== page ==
I'm betting that you wouldn't have been worth a damn to the planter class back then. Probably would have been fighting for slavery, when you didn't own a slave. Probably couldn't have even afforded shoes, and wouldn't have known how to read.

That's what most people were like who fought for the big one.

Anonymous said...

"So the feds tell us how to run our state....."

Damn, let us be glad we have the feds to tell this state how to do something! It isn't as if our "killing machine" in Huntsville collects dust. It seems that each time we crank up machine the right wing do-gooders in this state are almost in orgasmic delight at the thought of killing another one.

I do wish we were as excited about punishing anyone related to law enforcement when they murder a shackled prisoner, or the sleazy politicians that sit around and make up these TEXAS laws. You know folks...Don't Mess With Texas...killing you would be their delight.

Gritsforbreakfast said...

RE: "That's what most people were like who fought for the big one."

Hey, wait a minute - I'm guessing that judged by modern standards, the grunts who fought for the Union were no bed of roses, either!

My family on both sides fought in "the big one" on behalf of the Confederate cause. Piss on somebody else's ancestors!

Re: Debbie Riddle, 10:44, I'll tell you the truth. When she got to the Lege she knew nothing about this stuff, but I've been impressed with her learning curve and her willingness to accept direction from folks like Madden and Gattis (and Terry Keel before them) who have more gravitas. I often don't agree with her, but neither do I agree she's just a ditzy blonde. She's a lot more knowledgeable now than when she first arrived, and sometimes asks questions that identify the elephant in the room nobody else will talk about. That's a useful contribution to the debate, even if I don't always like her agenda.

Anonymous said...

"Killing machine?" More innocent children die at the hands of abortion doctors every day than the "killing machine" has executed convicted criminals in our State's history. Thanks to the left, criminals and terrorists have more legal rights than our children.

Anonymous said...

kb Texas...I agree that the abortionist kill more children than Huntsville does prisoners. That argument is for another blog entry. I find it interesting that you disagree with abortion but don't seem to mind legal murder at the hands of a so-called justice system. Killing is killing no matter what banner you fly over it.

Criminals and terrorist have rights under the laws of our land just like you and I do. Unfortunately, rarely do these criminals and terrorist get to exercise their rights, especially in Texas. Anyone accused of a sex crime against a child is considered guilty until proven innocent in this state. You might be surprised the lack of evidence needed to convict a person of a sex crime in Texas. If someone...anyone accuses a person, whether they are truthful or not, they are deemed guilty and sent to the TDCJ hell for God knows how many years. This law that would allow executing them should terrify everyone, especially men across this state. If we execute even one man for a crime he didn't commit then there is blood on the hands of a judicial system gone nuts.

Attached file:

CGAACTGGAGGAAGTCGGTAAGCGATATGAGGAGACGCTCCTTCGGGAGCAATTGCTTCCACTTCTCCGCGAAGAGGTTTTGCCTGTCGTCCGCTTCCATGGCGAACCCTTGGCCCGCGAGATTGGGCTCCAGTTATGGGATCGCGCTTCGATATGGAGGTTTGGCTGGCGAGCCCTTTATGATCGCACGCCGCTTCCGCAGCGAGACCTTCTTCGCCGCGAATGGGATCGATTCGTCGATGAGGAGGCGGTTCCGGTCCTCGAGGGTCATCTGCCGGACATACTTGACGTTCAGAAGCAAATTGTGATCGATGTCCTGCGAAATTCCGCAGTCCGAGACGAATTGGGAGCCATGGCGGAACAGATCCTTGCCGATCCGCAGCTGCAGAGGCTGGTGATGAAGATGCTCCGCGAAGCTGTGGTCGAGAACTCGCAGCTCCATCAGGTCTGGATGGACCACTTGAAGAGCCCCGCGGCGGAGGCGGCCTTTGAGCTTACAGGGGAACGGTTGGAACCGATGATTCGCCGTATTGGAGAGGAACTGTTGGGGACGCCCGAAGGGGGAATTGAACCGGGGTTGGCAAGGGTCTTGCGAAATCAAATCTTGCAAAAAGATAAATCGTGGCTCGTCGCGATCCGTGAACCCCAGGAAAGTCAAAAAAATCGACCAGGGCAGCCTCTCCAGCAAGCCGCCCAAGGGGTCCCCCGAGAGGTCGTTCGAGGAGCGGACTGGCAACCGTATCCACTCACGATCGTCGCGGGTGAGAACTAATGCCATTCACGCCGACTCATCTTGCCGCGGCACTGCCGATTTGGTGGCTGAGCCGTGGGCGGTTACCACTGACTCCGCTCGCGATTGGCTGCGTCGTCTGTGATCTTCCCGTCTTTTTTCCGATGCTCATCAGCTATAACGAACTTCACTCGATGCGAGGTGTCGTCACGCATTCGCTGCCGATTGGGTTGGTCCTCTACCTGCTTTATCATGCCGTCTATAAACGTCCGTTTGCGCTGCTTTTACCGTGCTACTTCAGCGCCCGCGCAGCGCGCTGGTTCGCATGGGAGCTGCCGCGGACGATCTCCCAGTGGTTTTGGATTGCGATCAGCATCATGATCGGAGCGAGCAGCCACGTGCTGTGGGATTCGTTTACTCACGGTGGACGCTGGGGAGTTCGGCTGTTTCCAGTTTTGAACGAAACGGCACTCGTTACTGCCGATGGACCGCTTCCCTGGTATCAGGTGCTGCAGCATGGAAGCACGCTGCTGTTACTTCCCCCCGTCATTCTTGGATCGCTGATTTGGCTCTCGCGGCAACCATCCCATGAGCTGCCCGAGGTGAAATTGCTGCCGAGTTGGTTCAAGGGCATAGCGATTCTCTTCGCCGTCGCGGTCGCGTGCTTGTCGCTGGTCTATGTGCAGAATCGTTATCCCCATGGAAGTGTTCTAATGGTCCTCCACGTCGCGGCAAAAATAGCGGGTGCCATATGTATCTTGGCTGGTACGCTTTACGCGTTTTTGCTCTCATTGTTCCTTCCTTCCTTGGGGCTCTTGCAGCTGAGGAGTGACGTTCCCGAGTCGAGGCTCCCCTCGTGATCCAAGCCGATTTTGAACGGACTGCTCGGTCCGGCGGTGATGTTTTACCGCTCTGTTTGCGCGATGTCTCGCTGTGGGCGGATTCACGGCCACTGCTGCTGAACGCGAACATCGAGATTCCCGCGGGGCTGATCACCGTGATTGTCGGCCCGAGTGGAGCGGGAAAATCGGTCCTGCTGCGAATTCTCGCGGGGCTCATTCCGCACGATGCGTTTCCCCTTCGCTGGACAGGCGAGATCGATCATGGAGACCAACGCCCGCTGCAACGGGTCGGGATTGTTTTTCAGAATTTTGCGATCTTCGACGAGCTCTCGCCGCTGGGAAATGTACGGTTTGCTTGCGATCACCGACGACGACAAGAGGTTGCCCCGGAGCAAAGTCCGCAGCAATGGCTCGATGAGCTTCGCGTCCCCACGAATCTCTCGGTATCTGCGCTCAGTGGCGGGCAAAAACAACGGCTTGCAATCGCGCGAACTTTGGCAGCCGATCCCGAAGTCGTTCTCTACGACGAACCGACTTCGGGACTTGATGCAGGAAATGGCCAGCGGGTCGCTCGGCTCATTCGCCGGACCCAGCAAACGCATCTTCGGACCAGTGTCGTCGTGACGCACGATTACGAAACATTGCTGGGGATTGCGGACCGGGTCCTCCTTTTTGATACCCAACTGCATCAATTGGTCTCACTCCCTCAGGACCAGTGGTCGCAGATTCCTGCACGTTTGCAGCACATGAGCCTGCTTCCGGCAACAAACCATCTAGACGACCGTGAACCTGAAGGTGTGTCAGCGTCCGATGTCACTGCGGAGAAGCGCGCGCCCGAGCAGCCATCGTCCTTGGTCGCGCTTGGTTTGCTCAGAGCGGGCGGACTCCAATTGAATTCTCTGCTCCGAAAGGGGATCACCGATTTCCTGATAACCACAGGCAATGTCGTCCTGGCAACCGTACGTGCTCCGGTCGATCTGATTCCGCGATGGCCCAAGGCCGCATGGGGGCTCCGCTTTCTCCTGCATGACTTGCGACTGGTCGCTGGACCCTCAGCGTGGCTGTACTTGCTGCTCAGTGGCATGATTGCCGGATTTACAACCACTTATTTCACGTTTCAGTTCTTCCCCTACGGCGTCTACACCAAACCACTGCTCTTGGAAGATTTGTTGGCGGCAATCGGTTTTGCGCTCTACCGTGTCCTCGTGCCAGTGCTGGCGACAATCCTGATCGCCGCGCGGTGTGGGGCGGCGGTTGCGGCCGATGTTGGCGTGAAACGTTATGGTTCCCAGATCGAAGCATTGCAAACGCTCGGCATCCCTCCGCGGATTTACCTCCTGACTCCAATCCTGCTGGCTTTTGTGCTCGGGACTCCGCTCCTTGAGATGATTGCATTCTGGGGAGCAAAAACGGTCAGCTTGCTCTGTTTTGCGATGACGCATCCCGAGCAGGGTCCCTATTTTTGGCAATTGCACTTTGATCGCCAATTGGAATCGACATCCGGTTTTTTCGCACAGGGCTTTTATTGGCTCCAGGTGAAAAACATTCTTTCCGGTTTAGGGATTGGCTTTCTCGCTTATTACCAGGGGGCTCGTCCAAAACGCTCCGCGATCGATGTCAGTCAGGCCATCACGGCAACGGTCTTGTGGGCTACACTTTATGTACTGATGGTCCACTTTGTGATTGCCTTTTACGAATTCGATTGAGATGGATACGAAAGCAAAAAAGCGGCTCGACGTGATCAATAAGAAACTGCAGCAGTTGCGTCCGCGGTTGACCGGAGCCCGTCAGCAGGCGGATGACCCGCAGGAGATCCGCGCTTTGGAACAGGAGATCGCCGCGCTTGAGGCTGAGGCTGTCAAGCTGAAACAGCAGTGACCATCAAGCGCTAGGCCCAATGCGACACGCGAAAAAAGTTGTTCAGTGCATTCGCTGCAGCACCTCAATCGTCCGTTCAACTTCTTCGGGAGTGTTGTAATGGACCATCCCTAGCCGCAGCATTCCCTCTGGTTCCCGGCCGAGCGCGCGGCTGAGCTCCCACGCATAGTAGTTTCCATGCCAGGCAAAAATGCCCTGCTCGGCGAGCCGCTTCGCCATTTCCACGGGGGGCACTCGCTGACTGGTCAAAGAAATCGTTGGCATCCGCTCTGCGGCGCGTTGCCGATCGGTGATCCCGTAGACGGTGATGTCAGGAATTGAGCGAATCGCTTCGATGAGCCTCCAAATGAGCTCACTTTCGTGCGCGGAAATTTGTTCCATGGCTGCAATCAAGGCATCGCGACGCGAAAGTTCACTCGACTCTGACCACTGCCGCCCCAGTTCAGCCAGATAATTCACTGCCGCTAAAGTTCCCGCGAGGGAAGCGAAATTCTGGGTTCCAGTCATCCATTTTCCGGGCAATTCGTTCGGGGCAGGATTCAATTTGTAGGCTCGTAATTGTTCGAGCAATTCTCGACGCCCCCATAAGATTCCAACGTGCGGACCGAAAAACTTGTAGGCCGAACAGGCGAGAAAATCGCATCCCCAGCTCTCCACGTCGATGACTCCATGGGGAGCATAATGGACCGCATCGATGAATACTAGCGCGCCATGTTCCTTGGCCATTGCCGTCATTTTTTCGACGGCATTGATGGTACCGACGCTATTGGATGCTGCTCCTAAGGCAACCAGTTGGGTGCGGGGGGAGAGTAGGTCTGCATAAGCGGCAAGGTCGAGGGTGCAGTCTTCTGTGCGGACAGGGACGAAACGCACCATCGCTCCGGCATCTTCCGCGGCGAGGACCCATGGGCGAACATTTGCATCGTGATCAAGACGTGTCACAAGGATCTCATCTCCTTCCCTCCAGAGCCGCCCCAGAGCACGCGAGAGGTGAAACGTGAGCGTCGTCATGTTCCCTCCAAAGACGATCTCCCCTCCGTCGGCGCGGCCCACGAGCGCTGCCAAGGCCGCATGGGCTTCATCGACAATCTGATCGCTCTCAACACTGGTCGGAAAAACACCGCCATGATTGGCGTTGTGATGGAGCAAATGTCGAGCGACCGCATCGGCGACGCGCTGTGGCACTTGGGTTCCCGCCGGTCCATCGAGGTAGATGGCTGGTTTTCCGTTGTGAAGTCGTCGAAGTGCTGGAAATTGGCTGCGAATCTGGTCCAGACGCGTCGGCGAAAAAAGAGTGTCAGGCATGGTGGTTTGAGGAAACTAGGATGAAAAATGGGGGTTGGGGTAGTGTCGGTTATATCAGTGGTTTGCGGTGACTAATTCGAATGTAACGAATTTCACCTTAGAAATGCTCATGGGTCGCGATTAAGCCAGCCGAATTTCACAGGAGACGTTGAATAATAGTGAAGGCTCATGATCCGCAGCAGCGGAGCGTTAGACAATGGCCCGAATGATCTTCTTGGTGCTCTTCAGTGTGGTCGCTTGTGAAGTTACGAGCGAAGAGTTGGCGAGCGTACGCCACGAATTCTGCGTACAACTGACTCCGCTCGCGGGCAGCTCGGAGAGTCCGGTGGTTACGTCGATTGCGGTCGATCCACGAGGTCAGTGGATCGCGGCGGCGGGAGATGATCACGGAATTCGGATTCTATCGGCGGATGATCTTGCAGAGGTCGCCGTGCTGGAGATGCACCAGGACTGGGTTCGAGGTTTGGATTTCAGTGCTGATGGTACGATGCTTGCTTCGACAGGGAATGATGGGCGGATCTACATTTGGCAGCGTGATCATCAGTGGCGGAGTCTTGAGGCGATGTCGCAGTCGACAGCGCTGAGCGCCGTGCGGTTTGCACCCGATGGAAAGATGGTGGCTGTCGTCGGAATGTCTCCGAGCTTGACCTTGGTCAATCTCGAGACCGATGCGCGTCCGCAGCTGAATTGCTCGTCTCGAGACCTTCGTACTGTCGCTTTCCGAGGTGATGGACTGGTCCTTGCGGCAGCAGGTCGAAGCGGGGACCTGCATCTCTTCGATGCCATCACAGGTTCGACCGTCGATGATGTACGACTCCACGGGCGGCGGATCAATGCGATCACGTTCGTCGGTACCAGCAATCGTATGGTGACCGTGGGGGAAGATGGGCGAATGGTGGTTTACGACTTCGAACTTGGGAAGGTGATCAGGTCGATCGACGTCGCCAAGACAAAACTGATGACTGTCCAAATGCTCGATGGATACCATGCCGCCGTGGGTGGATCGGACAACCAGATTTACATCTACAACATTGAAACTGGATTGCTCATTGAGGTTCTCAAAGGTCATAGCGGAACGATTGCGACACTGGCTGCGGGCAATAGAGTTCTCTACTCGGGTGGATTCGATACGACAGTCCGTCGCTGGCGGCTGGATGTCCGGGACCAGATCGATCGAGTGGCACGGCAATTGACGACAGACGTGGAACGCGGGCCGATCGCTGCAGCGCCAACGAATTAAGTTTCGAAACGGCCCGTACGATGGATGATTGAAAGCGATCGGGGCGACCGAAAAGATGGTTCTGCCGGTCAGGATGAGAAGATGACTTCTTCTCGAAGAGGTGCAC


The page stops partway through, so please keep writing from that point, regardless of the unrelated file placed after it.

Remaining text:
One only need look at the recent number of exonerations to determine that something is clearly flawed with the system. Can you imagine if we had murdered one of these exonerated men only to find he was innocent all along?

The next question is what if it was you or someone you loved sitting on death row for a crime he didn't commit? I would imagine you would be screaming for those rights you think criminals and terrorists have.

Anonymous said...

1. I didn't say I was in favor of the death penalty for rapists.

2. I am not opposed to criminals and terrorists having rights.

3. I personally know people who have been wrongly accused of crimes against children, and whole-heartedly support the innocent until proven guilty philosophy.

4. This IS the time and place to talk about abortion. After all, we're talking about crimes against children. Unborn children STILL have fewer rights in this country than rapists and terrorists.

Abortion should not be a political football. Abortion should NEVER be used as a form of birth control. As a nation, we should be ashamed of the way we treat our children.

Anonymous said...

kbtexan ~ so would you include abortionists in the 'child abuser' group and would you be able to convince fellow jurors that 'child abuse' did not equate to 'child sex abuse' in order to make that distinction and not see the accused taken off to DR?